CLAS­SIC

An old Vic­to­rian home gets a com­plete over­haul with easy dec­o­rat­ing ideas that don’t break the bank.

Homes+ (Australia) - - CONTENTS -

Greg Mal­lyon’s ren­o­vated Vic­to­rian home re­tains many orig­i­nal fea­tures and makes the most of its bush lo­ca­tion.

“Liv­ing ar­eas pro­vide an el­e­ment of sur­prise with white, bright open spa­ces.”

“THIS HOUSE WAS A DERELICT

100-year-old weath­er­board home known by the lo­cal real es­tate agent as ‘The Rathouse’ in ac­knowl­edge­ment of the pre­vi­ous oc­cu­pants. Even so, the block had beau­ti­ful bush views and lots of po­ten­tial – Joseph and I bought the prop­erty a few years ago and, while it would have been cheaper to bull­doze and start afresh, we de­cided we wanted to keep the orig­i­nal house and what­ever fea­tures that could be re­tained. To that end, the in­te­rior was com­pletely gut­ted and the two sur­round­ing acres cleared of over­grown black­berry bushes and weeds.

Most of the ren­o­va­tion was a DIY job with in­put from lo­cal tradies. The house is orig­i­nal Vic­to­rian with a ’70s ad­di­tion at the rear of the house and we ren­o­vated so that the front rooms and hall are in dark and moody tones and the liv­ing ar­eas pro­vide an el­e­ment of sur­prise with white, bright open spa­ces look­ing out onto ex­pan­sive bush views.

AN ARTIST’S TOUCH

Dec­o­rat­ing the house is a joint col­lab­o­ra­tion, with on­site su­per­vi­sion by Dingo. The main bed­room and guest bed­room were fin­ished first so we could have at least two rooms that were com­fort­able and at­trac­tive – the rest of the house was a work in progress with months of the bath­room dou­bling as an im­promptu kitchen. We had a con­cept that the house in­side and out would fol­low a smart and sim­ple black

and white scheme – the house was painted pink for decades so it was a con­tro­ver­sial choice for the neigh­bours!

My stu­dio used to be an old rat­in­fested garage and has had a to­tal makeover. The en­tire in­te­rior, in­clud­ing ceil­ing and walls, was lined with pine planks and re­cy­cled tim­ber for in­su­la­tion and weath­er­proof­ing and re­cy­cled win­dows were cut into the cor­ru­gated iron walls to add light to what was a very dark space.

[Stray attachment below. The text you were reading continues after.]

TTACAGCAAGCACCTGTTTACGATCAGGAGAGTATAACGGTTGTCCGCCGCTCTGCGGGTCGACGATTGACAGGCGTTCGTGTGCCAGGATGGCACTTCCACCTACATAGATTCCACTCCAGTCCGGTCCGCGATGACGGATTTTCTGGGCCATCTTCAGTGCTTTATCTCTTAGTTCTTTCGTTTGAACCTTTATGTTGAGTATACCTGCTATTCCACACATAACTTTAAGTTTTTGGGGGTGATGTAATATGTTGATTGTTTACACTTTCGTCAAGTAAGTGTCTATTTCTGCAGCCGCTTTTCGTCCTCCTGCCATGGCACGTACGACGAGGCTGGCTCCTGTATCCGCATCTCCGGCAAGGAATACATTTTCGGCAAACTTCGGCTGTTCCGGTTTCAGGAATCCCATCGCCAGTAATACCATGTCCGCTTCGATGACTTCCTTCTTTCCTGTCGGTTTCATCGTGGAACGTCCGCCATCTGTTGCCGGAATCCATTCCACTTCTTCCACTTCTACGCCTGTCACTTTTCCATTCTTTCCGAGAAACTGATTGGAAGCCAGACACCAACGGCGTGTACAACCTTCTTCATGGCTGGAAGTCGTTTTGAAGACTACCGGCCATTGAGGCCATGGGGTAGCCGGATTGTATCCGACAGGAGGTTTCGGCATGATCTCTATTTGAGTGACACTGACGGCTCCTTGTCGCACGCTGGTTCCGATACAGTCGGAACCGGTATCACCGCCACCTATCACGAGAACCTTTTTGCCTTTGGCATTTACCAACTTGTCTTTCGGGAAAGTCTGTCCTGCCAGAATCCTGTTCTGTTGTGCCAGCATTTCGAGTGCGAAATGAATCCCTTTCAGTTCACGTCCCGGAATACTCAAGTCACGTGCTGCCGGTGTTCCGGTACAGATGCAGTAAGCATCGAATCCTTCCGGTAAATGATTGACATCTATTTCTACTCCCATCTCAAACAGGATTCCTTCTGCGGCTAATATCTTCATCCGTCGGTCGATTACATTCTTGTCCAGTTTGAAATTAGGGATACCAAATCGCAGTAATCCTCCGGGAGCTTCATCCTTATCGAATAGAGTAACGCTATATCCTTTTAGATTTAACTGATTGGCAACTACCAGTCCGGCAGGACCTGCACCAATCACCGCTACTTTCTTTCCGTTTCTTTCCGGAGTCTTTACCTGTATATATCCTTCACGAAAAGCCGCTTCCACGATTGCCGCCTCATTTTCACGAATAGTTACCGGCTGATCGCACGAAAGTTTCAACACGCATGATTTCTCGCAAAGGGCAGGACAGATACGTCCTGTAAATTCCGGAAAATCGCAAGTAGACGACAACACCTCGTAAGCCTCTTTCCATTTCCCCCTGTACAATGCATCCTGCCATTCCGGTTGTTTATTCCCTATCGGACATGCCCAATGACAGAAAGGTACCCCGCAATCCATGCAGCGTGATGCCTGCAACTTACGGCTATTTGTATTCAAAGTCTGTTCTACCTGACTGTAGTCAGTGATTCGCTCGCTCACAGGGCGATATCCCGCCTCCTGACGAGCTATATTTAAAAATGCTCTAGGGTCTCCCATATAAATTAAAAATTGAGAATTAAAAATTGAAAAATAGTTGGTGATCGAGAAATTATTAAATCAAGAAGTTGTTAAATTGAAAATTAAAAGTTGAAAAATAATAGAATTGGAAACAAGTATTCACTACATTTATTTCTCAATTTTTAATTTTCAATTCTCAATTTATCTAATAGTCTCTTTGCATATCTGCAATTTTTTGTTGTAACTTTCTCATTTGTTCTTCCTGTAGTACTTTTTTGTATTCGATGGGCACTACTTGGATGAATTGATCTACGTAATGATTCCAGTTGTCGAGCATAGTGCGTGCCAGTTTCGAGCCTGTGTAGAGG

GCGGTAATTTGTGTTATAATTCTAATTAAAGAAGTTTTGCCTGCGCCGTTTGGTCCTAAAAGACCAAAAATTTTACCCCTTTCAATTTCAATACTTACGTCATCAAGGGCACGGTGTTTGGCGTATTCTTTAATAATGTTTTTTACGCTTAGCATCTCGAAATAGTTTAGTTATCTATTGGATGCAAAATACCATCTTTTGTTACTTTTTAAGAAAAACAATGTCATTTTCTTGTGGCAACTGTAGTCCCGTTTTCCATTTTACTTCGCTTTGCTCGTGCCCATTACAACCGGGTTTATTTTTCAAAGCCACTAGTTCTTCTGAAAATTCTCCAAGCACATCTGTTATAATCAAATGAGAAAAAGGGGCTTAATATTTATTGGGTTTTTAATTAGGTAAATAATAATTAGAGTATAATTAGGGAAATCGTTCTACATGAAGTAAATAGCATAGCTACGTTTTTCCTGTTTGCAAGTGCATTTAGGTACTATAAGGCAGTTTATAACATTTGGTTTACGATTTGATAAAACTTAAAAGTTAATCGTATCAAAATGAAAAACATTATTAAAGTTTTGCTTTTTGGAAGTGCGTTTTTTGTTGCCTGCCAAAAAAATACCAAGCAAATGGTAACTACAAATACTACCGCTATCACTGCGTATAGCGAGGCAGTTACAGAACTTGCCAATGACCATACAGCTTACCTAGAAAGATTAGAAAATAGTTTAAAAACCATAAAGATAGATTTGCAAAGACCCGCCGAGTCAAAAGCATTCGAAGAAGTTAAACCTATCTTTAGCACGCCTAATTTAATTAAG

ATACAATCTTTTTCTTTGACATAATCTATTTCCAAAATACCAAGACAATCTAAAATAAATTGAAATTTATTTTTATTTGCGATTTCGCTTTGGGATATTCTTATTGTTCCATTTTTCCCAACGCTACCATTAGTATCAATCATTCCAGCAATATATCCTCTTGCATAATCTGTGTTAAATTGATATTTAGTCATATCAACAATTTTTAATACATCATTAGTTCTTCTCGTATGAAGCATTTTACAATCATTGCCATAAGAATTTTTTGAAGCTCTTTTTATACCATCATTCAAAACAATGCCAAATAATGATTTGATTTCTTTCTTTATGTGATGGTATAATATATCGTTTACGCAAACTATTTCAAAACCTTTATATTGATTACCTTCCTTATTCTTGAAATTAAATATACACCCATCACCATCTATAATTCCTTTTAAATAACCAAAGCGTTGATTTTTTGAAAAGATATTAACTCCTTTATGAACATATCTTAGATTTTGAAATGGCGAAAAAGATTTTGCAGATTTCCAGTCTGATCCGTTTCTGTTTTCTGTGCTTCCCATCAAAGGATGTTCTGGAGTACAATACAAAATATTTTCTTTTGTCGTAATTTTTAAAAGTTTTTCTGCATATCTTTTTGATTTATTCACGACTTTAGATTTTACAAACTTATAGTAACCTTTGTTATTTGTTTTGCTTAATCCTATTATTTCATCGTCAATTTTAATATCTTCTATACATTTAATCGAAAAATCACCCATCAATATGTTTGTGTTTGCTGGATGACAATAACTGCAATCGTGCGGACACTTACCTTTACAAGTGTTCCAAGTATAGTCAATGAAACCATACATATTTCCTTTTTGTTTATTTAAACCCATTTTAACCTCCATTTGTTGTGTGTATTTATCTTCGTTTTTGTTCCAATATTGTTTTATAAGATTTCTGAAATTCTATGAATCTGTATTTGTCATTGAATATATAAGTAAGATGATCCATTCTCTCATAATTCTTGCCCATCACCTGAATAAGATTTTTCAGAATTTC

RU­RAL BLISS

Our din­ing area opens on to the back deck, which has it’s own din­ing and lounge space with bush views. It also dou­bles as a herb gar­den so we have easy ac­cess to fresh in­gre­di­ents. As for the gar­den, we started from scratch af­ter we cleared all the weeds. It’s been two years of in­tense ac­tiv­ity, with some out­side ar­eas and gar­den land­scap­ing still in progress, but we’ve planted hun­dreds of shrubs, suc­cu­lents, trees and an­nu­als over that time. I’m look­ing for­ward to even­tu­ally ex­pand­ing my stu­dio to be big­ger and bet­ter!”

Third time’s a charm Greg painted the floor in the liv­ing area black, then light grey, but he didn’t like ei­ther colour and fi­nally re­painted in a dark grey Porter’s Paint shade – Min­eral.

Mas­ter of colour A fuzzy yel­low throw from Free­dom and per­fectly colour­co­or­di­nated cush­ions bring warmth to the liv­ing room. LIV­ING ROOM

KITCHEN Good move

The kitchen was orig­i­nally the toi­let and laun­dry but was con­fig­ured to take ad­van­tage of the amaz­ing views.

LIV­ING ROOM Di­vide & con­quer A screen sep­a­rates the study from the liv­ing area and al­lows for air flow be­tween the two rooms. Out­side, the same screens are used for pri­vacy.

DIN­ING Bright idea Greg clev­erly com­bined light fit­tings from Bea­con Light­ing and Free­dom to get the look he wanted.

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